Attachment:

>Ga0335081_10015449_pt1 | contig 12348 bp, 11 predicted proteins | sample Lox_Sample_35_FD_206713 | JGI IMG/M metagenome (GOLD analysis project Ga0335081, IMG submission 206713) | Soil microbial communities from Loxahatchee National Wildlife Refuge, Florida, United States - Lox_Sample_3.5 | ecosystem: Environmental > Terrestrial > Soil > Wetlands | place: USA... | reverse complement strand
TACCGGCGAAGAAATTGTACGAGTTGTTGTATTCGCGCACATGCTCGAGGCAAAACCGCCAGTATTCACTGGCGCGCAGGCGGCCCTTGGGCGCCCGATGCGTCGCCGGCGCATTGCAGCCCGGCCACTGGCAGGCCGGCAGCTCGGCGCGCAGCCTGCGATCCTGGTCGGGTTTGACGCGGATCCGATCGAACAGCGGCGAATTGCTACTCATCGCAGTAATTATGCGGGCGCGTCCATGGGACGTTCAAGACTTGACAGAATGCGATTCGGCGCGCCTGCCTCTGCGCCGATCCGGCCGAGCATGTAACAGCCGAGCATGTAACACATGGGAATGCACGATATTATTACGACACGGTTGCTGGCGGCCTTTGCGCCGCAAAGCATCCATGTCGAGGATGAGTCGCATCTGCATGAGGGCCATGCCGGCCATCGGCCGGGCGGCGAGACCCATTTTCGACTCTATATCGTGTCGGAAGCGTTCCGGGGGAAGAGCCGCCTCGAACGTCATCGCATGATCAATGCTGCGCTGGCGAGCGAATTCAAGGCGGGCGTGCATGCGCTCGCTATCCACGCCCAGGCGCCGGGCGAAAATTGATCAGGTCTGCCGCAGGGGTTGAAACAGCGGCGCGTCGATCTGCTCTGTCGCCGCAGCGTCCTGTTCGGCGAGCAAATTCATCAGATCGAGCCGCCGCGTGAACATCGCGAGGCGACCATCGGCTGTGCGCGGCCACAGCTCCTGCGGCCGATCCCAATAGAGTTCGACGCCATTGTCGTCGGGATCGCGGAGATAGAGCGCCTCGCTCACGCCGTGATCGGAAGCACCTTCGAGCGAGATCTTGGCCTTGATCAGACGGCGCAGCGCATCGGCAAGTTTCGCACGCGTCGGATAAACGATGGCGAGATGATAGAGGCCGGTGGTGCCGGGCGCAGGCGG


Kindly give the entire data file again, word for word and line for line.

>Ga0335081_10015449_pt1 | contig 12348 bp, 11 predicted proteins | sample Lox_Sample_35_FD_206713 | JGI IMG/M metagenome (GOLD analysis project Ga0335081, IMG submission 206713) | Soil microbial communities from Loxahatchee National Wildlife Refuge, Florida, United States - Lox_Sample_3.5 | ecosystem: Environmental > Terrestrial > Soil > Wetlands | place: USA... | reverse complement strand
TACCGGCGAAGAAATTGTACGAGTTGTTGTATTCGCGCACATGCTCGAGGCAAAACCGCCAGTATTCACTGGCGCGCAGGCGGCCCTTGGGCGCCCGATGCGTCGCCGGCGCATTGCAGCCCGGCCACTGGCAGGCCGGCAGCTCGGCGCGCAGCCTGCGATCCTGGTCGGGTTTGACGCGGATCCGATCGAACAGCGGCGAATTGCTACTCATCGCAGTAATTATGCGGGCGCGTCCATGGGACGTTCAAGACTTGACAGAATGCGATTCGGCGCGCCTGCCTCTGCGCCGATCCGGCCGAGCATGTAACAGCCGAGCATGTAACACATGGGAATGCACGATATTATTACGACACGGTTGCTGGCGGCCTTTGCGCCGCAAAGCATCCATGTCGAGGATGAGTCGCATCTGCATGAGGGCCATGCCGGCCATCGGCCGGGCGGCGAGACCCATTTTCGACTCTATATCGTGTCGGAAGCGTTCCGGGGGAAGAGCCGCCTCGAACGTCATCGCATGATCAATGCTGCGCTGGCGAGCGAATTCAAGGCGGGCGTGCATGCGCTCGCTATCCACGCCCAGGCGCCGGGCGAAAATTGATCAGGTCTGCCGCAGGGGTTGAAACAGCGGCGCGTCGATCTGCTCTGTCGCCGCAGCGTCCTGTTCGGCGAGCAAATTCATCAGATCGAGCCGCCGCGTGAACATCGCGAGGCGACCATCGGCTGTGCGCGGCCACAGCTCCTGCGGCCGATCCCAATAGAGTTCGACGCCATTGTCGTCGGGATCGCGGAGATAGAGCGCCTCGCTCACGCCGTGATCGGAAGCACCTTCGAGCGAGATCTTGGCCTTGATCAGACGGCGCAGCGCATCGGCAAGTTTCGCACGCGTCGGATAAACGATGGCGAGATGATAGAGGCCGGTGGTGCCGGGCGCAGGCGG